A U.S. Navy document, titled Navy Aviation Vision 2030-2035, sheds some light on the Navy’s newest fighter, the 6th-generation Boeing F/A-XX.
Although there is only a single, small, grainy image of the F/A-XX in the document, we can nevertheless glean a few details about the airframe.
The design is unlike any previous U.S. Navy aircraft design. The fighter features canards just to the rear of the cockpit and a novel hybrid delta-lambda wing shape. In contrast to previous F/A-XX concept art that indicated a tailless airframe design, this single image shows a tailed airframe, possibly with ruddervators. However, the image is a bit too low-resolution to be sure.
Though it could potentially fly unmanned, the F/A-XX nonetheless retains a traditional cockpit. It also features a two-engine design, somewhat reminiscent of the F-22 Raptor fighter jet’s extremely stealthy, thrust vectoring rectangular exhaust nozzles.
In addition to the single image, the Navy also described what role the F/A-XX would play within a future Navy carrier wing, explaining that the Navy’s Next Generation Air Dominance family of systems will revolve around the new F/A-XX, acting as the “quarterback.”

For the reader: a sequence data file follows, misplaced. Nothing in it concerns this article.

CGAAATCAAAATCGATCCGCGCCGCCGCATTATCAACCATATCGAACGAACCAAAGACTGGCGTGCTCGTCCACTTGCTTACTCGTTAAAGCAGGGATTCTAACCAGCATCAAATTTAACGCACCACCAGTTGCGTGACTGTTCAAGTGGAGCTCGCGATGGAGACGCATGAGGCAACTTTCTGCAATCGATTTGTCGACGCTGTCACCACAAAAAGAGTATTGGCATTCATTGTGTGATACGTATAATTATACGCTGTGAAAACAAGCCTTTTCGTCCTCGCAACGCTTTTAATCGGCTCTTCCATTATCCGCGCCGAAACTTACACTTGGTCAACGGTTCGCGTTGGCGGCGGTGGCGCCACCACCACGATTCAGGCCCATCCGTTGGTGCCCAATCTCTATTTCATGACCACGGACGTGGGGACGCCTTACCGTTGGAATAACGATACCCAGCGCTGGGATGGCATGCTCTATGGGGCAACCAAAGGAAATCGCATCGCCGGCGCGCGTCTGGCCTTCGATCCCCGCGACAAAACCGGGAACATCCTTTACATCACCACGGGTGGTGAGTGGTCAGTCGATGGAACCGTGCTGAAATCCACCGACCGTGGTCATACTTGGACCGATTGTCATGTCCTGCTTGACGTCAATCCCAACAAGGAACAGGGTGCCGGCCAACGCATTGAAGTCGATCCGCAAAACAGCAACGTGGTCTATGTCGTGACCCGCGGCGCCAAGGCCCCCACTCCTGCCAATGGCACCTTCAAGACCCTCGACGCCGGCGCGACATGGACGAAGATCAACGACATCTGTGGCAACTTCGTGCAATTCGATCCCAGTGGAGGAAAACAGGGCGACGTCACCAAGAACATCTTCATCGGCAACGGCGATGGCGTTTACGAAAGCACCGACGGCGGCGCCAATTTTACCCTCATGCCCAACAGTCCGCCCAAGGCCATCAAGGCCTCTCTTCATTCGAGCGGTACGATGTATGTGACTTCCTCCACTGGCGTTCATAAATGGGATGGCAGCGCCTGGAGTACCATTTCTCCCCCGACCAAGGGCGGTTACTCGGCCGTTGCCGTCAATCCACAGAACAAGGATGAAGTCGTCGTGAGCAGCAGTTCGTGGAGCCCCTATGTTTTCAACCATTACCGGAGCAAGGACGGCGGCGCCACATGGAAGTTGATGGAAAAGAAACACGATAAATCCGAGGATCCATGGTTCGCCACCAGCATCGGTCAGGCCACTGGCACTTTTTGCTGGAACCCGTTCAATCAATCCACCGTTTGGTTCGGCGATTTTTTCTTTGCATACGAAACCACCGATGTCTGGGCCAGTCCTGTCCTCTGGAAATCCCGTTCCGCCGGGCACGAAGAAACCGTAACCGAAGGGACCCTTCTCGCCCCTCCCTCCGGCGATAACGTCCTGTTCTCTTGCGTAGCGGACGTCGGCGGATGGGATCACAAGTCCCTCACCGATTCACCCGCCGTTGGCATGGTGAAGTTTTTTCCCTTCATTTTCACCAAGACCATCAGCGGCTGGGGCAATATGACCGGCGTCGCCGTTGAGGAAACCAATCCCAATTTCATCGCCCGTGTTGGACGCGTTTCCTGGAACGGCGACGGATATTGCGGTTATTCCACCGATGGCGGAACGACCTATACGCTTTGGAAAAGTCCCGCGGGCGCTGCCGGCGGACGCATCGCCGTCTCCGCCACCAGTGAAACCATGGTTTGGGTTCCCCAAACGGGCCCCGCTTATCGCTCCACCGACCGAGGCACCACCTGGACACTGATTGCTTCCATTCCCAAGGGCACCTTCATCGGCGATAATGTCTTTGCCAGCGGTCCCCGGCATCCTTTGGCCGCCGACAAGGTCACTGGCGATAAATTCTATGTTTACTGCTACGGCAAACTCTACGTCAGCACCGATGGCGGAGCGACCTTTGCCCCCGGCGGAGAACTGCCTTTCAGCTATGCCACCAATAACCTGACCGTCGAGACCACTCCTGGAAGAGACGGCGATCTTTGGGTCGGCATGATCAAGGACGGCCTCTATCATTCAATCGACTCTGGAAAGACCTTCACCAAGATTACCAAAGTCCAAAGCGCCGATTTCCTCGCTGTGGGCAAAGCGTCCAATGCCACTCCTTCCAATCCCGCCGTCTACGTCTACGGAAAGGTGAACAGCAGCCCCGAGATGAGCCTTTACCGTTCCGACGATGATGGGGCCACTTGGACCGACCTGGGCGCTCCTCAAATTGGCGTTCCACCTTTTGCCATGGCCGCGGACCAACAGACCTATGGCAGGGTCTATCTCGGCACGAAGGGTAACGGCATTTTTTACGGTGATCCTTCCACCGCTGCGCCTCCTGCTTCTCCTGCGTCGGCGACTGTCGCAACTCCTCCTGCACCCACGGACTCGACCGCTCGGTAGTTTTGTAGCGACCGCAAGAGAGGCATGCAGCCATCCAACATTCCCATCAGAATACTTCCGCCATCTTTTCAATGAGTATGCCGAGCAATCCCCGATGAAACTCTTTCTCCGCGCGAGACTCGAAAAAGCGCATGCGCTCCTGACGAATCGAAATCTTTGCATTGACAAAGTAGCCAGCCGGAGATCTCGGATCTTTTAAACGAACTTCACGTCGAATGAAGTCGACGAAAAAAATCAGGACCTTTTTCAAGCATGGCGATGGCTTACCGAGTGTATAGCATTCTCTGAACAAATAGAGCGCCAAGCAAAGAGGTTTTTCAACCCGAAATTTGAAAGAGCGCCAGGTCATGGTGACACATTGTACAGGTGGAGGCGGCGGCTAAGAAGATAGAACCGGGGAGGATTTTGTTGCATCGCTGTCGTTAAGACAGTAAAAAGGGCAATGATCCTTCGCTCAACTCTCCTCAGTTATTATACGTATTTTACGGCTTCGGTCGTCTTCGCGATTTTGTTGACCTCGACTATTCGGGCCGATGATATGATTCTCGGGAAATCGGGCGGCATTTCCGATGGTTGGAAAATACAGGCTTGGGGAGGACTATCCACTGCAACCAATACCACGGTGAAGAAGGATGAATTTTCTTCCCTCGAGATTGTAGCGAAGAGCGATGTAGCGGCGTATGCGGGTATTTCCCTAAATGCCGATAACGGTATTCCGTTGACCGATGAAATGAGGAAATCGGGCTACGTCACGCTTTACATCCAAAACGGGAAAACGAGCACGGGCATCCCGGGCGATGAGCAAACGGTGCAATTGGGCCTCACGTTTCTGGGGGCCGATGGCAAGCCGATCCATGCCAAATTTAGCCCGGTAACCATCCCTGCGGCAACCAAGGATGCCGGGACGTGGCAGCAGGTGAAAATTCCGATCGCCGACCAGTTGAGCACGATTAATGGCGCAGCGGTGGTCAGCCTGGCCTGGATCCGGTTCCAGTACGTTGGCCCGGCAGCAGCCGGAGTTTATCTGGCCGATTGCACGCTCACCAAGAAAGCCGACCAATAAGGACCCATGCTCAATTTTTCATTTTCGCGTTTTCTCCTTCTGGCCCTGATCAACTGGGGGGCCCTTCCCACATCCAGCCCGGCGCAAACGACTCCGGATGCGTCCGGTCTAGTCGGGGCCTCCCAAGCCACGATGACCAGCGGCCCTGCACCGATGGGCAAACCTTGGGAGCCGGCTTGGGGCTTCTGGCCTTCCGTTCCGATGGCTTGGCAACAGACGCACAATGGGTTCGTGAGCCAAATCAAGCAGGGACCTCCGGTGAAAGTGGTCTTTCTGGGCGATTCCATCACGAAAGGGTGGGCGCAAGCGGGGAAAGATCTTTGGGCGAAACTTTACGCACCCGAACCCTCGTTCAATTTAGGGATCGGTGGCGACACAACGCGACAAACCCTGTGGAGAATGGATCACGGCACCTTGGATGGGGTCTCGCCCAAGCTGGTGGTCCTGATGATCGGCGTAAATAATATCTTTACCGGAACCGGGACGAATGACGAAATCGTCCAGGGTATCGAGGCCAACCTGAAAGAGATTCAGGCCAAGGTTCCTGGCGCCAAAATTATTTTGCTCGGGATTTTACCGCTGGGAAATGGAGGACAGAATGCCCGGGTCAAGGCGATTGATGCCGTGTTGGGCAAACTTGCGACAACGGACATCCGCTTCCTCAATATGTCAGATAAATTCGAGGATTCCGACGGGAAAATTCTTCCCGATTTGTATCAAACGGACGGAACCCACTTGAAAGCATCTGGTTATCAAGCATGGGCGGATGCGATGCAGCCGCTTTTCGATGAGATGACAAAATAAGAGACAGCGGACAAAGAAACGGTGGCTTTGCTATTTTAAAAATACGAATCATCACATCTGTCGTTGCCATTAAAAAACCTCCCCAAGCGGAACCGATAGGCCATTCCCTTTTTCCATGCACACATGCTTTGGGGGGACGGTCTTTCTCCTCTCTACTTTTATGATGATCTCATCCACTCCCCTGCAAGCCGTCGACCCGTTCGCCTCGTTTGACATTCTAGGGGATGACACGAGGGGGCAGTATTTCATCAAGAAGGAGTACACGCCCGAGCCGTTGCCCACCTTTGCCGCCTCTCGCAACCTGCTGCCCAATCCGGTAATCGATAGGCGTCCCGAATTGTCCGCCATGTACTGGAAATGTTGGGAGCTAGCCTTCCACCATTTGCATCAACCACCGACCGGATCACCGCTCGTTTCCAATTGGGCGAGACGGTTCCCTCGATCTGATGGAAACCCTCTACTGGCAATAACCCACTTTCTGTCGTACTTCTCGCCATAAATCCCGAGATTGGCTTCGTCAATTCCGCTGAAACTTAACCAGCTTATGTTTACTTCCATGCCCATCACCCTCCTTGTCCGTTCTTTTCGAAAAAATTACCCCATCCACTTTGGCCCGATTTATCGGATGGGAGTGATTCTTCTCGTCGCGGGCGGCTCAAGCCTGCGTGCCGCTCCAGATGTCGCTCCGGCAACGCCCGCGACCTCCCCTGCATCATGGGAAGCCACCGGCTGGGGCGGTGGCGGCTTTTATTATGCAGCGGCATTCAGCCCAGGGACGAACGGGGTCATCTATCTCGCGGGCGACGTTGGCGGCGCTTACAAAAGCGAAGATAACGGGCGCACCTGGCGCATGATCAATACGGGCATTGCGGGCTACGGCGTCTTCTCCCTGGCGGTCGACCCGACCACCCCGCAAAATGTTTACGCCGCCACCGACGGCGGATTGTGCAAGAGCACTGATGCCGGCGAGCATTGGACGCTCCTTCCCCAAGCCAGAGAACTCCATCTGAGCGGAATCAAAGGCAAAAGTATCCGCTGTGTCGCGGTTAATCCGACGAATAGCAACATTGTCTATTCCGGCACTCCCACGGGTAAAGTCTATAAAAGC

Manned and unmanned aircraft, “plus attritable assets will be employed across domains to enable integrated kinetic and non-kinetic fires at tactically relevant ranges. As autonomy and ML efforts mature, the appropriate mix of F/A-XX, manned and unmanned platforms will be evaluated to ensure the most lethal and affordable CVW (Carrier Air Wing) possible.”
Once it enters service, the F/A-XX will likely be the world’s first sixth-generation fighter. Offering a host of capabilities, as well as a comprehensive stealth package, the airframe will be leaps and bounds ahead of other fighters. Still, the new airframe won’t simply replace the Lockheed Martin F-35 Lightning II stealth figher—or even the Navy’s F/A-18 Super Hornets.
Navy Carrier Air Wings will fly a diverse mix of airframes—including Super Hornets, F-35s, and the new F/A-XX, at least until 2035 or perhaps even later when Super Hornets will be retired. In fact, the Navy will continue to rely on the F-35C. “The F-35C of 2030 and beyond will serve as an invaluable force multiplier for the CSG” and the Navy’s “strike platform of choice” for the time being. Furthermore, F-35s and F/A-18 will work together, allowing the older fighter design “to be a more survivable and lethal platform [by] leveraging the F-35C’s stealth and passive detection abilities to shape the overall air picture.”
It should be remembered that the image the Navy previewed is a single, not necessarily authoritative, image. Concept art thus far has dramatically changed, from tailless delta wing designs to this newest, potentially tailed airframe design with canards. Modifications—even drastic changes—to what the F/A-XX ultimately looks like should be not anticipated but expected.
Caleb Larson is a multimedia journalist and Defense Writer with the National Interest. He lives in Berlin and covers the intersection of conflict, security, and technology, focusing on American foreign policy, European security, and German society.
Image: Wikimedia Commons/Boeing